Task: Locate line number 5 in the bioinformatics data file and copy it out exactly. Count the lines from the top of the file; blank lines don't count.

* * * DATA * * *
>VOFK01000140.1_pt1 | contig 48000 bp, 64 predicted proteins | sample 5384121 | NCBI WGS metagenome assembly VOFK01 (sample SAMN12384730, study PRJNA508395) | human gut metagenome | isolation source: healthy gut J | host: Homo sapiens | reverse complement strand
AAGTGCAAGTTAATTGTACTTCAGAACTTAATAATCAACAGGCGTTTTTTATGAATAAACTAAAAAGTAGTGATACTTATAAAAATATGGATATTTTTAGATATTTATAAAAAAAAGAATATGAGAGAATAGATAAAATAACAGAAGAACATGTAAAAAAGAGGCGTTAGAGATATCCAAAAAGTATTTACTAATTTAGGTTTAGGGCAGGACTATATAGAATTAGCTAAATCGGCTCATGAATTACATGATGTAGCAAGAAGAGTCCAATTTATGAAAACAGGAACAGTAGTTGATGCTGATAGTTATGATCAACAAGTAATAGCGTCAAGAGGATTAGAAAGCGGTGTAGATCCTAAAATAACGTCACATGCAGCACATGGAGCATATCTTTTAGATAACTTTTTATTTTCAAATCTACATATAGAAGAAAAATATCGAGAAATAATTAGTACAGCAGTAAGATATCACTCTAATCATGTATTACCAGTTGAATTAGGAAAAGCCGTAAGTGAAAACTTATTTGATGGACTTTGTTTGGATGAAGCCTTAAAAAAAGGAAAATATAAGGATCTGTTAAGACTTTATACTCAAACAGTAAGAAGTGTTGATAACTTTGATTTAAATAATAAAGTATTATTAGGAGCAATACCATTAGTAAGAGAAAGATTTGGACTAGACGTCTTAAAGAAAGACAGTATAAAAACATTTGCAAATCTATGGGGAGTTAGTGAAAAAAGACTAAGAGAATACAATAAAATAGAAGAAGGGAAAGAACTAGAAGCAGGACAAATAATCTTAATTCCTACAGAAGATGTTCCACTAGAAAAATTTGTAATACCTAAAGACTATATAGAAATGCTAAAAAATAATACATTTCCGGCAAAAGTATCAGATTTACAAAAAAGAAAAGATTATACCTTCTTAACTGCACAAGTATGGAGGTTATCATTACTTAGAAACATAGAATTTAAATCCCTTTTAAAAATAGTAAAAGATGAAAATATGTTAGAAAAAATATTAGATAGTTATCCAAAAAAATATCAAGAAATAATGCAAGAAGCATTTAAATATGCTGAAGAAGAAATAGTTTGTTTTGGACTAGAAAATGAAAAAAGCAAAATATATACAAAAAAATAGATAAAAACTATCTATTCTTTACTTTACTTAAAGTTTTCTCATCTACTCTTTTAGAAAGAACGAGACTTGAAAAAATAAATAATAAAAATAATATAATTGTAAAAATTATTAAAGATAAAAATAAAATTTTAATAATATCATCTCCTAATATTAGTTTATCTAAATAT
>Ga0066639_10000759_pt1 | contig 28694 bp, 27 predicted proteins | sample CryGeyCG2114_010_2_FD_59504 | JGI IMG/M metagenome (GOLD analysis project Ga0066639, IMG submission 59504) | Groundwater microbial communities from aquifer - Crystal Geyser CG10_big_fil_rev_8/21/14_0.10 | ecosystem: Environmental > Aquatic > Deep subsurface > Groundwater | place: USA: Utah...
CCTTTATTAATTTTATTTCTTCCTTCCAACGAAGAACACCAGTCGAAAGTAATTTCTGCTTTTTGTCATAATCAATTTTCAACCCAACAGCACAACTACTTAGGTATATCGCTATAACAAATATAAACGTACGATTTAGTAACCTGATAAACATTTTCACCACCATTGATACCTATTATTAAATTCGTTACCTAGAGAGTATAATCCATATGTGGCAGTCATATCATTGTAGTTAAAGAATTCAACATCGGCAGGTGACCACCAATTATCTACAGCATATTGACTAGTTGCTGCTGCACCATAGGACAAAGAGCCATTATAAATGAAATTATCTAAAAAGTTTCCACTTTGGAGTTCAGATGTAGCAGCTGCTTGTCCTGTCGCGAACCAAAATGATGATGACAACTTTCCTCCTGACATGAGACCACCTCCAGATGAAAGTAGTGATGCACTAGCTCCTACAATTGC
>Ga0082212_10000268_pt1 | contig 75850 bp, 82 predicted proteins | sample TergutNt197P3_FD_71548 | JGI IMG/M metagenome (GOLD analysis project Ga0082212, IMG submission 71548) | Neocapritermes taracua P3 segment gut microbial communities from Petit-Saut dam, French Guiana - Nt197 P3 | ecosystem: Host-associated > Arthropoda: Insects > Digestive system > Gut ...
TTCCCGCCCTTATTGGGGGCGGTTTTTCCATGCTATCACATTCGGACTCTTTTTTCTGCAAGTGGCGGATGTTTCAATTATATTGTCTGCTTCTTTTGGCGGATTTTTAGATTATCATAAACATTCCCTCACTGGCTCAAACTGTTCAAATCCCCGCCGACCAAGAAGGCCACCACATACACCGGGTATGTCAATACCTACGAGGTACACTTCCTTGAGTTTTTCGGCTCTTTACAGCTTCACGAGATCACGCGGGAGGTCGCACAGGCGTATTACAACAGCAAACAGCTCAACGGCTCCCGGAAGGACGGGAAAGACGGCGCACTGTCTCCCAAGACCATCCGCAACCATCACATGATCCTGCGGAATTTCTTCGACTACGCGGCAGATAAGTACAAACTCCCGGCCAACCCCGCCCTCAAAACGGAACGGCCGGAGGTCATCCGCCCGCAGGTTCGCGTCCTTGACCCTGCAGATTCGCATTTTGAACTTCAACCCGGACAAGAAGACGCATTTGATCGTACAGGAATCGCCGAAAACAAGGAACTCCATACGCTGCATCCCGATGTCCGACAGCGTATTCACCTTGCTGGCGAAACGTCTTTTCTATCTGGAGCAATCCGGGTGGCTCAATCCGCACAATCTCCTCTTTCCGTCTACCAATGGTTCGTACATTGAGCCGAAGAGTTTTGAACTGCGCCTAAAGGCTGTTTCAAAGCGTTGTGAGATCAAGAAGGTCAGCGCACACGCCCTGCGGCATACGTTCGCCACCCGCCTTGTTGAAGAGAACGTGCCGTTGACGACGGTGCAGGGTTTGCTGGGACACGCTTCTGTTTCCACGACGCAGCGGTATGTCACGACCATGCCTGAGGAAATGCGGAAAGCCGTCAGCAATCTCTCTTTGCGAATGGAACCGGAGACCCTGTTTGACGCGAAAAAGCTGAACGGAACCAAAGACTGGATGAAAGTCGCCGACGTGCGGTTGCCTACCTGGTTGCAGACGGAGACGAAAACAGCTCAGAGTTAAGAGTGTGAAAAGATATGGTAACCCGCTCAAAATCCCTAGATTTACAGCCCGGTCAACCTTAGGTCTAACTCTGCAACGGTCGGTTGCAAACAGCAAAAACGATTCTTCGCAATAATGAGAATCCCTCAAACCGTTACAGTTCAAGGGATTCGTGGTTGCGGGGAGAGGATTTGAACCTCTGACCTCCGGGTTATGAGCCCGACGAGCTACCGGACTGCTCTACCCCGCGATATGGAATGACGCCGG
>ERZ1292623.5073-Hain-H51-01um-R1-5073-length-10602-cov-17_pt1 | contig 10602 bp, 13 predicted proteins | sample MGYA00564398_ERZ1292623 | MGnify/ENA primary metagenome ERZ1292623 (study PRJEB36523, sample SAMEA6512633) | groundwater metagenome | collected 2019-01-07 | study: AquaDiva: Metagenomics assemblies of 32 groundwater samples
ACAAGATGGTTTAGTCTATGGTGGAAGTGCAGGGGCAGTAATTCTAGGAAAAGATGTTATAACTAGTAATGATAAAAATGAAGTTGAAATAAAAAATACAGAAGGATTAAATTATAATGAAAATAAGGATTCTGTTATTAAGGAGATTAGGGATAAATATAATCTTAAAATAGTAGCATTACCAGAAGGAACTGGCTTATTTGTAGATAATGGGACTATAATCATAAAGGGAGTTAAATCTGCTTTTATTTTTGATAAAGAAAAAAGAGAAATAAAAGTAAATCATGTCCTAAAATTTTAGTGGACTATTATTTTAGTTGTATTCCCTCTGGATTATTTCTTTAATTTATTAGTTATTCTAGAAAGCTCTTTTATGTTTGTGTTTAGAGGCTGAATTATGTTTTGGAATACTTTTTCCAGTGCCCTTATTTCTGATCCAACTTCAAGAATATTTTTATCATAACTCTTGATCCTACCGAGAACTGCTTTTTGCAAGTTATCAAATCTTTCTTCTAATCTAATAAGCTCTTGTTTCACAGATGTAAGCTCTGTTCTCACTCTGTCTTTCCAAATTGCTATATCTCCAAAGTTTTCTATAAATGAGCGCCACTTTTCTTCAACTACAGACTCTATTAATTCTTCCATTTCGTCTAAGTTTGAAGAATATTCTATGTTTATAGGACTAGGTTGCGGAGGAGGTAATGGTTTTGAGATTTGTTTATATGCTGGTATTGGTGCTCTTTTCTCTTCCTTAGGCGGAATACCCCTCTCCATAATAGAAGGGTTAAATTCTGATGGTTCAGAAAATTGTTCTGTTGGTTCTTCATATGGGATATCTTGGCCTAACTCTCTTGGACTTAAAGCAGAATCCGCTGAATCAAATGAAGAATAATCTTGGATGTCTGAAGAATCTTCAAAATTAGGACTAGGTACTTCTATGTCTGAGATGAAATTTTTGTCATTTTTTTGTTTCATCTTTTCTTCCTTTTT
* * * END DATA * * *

>Ga0082212_10000268_pt1 | contig 75850 bp, 82 predicted proteins | sample TergutNt197P3_FD_71548 | JGI IMG/M metagenome (GOLD analysis project Ga0082212, IMG submission 71548) | Neocapritermes taracua P3 segment gut microbial communities from Petit-Saut dam, French Guiana - Nt197 P3 | ecosystem: Host-associated > Arthropoda: Insects > Digestive system > Gut ...